EM Senior Advisor William “Ike” White highlighted recent cleanup progress and shared EM’s vision for the decades to come during his address kicking off the 2023 National Cleanup Workshop, which drew a record audience.
“While our mission is rooted in the environmental legacy of the past, we are also focused on possibilities for the future,” White said. “We are looking to the future of EM and our communities.”
EM’s successes this year include a full suite of tank waste treatment capabilities in place at the Savannah River Site, where more tank waste is being treated than ever before; the successful launch of Integrated Waste Treatment Unit operations at the Idaho National Laboratory Site; progress toward immobilizing tank waste in glass at the Hanford Site; and demolition of four buildings at the Nevada National Security Sites that supported development and testing of nuclear rocket engines during the Cold War.
“Not only was this work completed safely, it was done ahead of schedule. That’s always a message that I like to deliver,” White said about the recent EM Nevada Program achievement, which met an EM 2023 priority ahead of schedule. “Some of the leaders who helped make this happen are here with us today. I want to say a special congratulations to the entire Nevada team for their help to make this happen.”
White took a cumulative look at EM’s cleanup progress across the DOE complex, noting that EM began with 107 sites and has 15 left to go where cleanup remains.
“The work that remains, though, is among our toughest work,” he said.
With those challenges in mind, White stressed the importance of building the next-generation workforce for EM. Early in the workshop, a special session aimed to help early career professionals learn more about EM and how to grow and succeed in the cleanup program.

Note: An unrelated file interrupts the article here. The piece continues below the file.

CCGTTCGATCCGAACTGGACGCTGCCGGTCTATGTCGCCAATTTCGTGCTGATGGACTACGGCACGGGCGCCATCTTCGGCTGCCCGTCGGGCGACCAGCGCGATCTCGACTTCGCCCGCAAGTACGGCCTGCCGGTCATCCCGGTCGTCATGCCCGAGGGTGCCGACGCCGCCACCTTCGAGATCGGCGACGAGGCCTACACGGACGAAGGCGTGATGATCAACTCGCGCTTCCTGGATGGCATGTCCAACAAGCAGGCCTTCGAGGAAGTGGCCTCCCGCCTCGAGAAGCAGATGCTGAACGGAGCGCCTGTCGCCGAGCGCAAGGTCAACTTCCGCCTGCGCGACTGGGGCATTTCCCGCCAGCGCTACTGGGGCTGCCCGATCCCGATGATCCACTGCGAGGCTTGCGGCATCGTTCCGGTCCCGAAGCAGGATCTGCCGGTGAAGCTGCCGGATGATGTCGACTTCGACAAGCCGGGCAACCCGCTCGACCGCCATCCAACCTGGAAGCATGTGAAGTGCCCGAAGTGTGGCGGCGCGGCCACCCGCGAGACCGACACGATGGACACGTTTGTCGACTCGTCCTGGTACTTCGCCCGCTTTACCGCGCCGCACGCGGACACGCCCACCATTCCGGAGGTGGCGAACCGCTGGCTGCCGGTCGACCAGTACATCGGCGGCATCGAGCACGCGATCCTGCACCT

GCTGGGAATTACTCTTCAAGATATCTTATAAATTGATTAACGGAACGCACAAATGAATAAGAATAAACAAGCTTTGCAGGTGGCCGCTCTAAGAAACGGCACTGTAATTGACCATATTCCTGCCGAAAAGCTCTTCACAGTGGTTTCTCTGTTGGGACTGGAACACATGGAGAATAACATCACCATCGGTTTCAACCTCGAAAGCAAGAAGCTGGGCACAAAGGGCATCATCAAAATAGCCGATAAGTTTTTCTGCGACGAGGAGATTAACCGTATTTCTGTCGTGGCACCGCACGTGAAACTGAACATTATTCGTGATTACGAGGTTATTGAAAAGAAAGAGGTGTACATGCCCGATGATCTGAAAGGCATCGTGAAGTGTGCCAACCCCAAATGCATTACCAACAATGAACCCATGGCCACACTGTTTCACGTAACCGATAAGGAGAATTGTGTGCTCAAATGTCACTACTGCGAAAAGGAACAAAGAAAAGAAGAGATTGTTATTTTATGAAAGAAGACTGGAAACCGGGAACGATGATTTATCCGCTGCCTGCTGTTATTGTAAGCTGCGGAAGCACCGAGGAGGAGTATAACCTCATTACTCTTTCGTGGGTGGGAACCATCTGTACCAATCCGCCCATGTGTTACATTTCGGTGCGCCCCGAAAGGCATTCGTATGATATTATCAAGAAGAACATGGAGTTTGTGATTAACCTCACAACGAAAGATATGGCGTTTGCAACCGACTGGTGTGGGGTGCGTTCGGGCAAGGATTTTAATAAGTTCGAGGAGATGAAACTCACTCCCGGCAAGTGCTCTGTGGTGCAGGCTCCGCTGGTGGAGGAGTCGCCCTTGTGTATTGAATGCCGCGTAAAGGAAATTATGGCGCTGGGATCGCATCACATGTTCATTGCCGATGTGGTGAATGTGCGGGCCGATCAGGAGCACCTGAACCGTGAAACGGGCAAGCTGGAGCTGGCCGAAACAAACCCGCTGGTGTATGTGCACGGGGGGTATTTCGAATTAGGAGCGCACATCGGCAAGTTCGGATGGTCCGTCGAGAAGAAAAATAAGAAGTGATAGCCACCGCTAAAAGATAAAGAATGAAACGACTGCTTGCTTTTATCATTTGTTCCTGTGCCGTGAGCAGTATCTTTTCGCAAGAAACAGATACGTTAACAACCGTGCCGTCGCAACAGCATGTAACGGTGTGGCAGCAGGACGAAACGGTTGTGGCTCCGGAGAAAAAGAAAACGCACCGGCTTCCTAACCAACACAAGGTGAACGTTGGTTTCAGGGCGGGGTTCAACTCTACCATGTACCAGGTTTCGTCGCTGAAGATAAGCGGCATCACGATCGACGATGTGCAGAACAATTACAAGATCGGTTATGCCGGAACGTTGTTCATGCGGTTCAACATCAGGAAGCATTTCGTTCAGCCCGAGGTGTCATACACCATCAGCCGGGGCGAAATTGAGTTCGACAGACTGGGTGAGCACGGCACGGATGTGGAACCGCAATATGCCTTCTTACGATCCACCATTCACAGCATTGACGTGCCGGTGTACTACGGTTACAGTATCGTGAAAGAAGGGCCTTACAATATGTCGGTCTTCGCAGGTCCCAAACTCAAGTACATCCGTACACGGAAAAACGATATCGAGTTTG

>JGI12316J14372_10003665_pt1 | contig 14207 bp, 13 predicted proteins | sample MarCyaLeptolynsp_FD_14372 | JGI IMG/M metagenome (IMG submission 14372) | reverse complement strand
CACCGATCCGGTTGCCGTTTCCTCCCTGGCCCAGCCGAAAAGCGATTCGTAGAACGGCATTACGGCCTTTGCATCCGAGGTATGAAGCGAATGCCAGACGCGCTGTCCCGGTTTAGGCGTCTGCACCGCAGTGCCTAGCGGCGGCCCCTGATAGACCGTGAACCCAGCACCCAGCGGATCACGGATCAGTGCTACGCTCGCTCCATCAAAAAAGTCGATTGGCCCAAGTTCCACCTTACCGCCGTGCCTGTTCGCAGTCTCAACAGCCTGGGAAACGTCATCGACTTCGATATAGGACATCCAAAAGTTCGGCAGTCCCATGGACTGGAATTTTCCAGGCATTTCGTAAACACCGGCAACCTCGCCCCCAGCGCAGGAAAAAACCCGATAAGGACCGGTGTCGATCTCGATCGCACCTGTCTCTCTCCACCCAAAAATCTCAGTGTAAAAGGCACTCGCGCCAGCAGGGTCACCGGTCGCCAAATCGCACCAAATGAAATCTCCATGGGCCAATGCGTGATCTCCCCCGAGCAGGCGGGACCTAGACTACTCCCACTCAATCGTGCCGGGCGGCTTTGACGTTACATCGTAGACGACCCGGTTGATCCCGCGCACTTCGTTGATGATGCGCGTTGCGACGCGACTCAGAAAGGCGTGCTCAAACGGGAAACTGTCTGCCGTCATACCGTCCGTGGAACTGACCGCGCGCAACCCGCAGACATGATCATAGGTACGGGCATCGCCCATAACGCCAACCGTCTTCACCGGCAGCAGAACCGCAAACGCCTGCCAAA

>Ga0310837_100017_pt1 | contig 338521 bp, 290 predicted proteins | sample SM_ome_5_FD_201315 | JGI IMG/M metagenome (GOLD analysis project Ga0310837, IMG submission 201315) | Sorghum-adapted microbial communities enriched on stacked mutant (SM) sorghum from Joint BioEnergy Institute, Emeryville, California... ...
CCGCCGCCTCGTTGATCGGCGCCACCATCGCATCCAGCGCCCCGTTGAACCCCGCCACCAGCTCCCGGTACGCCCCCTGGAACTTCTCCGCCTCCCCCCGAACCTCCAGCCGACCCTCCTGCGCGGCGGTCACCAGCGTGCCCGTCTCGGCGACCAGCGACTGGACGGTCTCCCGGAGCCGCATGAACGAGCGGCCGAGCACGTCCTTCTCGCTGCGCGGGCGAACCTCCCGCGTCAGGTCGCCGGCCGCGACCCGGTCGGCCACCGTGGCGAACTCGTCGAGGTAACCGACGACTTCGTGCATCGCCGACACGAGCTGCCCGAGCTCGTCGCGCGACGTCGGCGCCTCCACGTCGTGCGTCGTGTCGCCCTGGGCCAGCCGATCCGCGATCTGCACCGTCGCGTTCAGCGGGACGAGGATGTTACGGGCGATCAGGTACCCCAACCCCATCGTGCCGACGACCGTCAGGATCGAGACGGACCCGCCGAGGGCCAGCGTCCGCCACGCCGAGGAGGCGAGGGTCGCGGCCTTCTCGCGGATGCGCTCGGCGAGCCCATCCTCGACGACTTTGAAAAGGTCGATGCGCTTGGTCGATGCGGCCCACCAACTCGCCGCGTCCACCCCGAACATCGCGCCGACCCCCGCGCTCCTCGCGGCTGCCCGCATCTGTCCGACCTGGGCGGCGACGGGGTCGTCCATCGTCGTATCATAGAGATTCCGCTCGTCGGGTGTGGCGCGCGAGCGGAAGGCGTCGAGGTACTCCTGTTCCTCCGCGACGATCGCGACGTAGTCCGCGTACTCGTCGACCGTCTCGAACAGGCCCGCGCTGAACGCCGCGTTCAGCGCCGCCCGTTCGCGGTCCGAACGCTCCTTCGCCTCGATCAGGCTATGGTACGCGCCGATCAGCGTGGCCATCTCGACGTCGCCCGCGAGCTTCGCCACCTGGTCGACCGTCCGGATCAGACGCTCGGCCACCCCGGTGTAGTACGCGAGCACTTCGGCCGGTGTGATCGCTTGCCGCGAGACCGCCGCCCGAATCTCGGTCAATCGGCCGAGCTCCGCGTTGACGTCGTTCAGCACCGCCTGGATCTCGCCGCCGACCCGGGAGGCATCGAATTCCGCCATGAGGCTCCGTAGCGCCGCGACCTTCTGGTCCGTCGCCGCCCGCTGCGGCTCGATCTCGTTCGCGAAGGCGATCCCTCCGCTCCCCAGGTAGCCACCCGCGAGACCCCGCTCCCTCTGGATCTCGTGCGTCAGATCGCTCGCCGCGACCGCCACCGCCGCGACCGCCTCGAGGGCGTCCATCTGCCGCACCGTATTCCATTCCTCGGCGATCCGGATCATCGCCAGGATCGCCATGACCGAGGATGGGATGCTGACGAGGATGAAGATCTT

“All of us are facing a hiring and labor environment unlike any we have seen before," White said. "We will need thousands of new workers over the next five years to achieve our cleanup goals."
The head of EM also discussed the future of EM sites and drew attention to the Department’s recent launch of the Cleanup to Clean Energy initiative, an effort to repurpose parts of DOE-owned lands into sites of clean-energy generation.
“We have a unique opportunity to lead by example to meet the challenges of today, including climate change, clean-energy production and energy resiliency,” White said. “We are focused not only on getting the job done, but conducting cleanup in a sustainable manner that benefits local communities, tribal nations and efforts around the globe to solve the climate crisis.”
In closing, White shared his appreciation for the audience at the workshop, the event’s largest to date. He emphasized that it’s that level of participation that will power EM through the decade to come.
"It is my hope that all of you come away this week with a better sense of the challenges we are facing, the opportunities we have to address them, and the important role that each of you plays in the success of our shared mission," White said.
-Contributor: Lee Tucker
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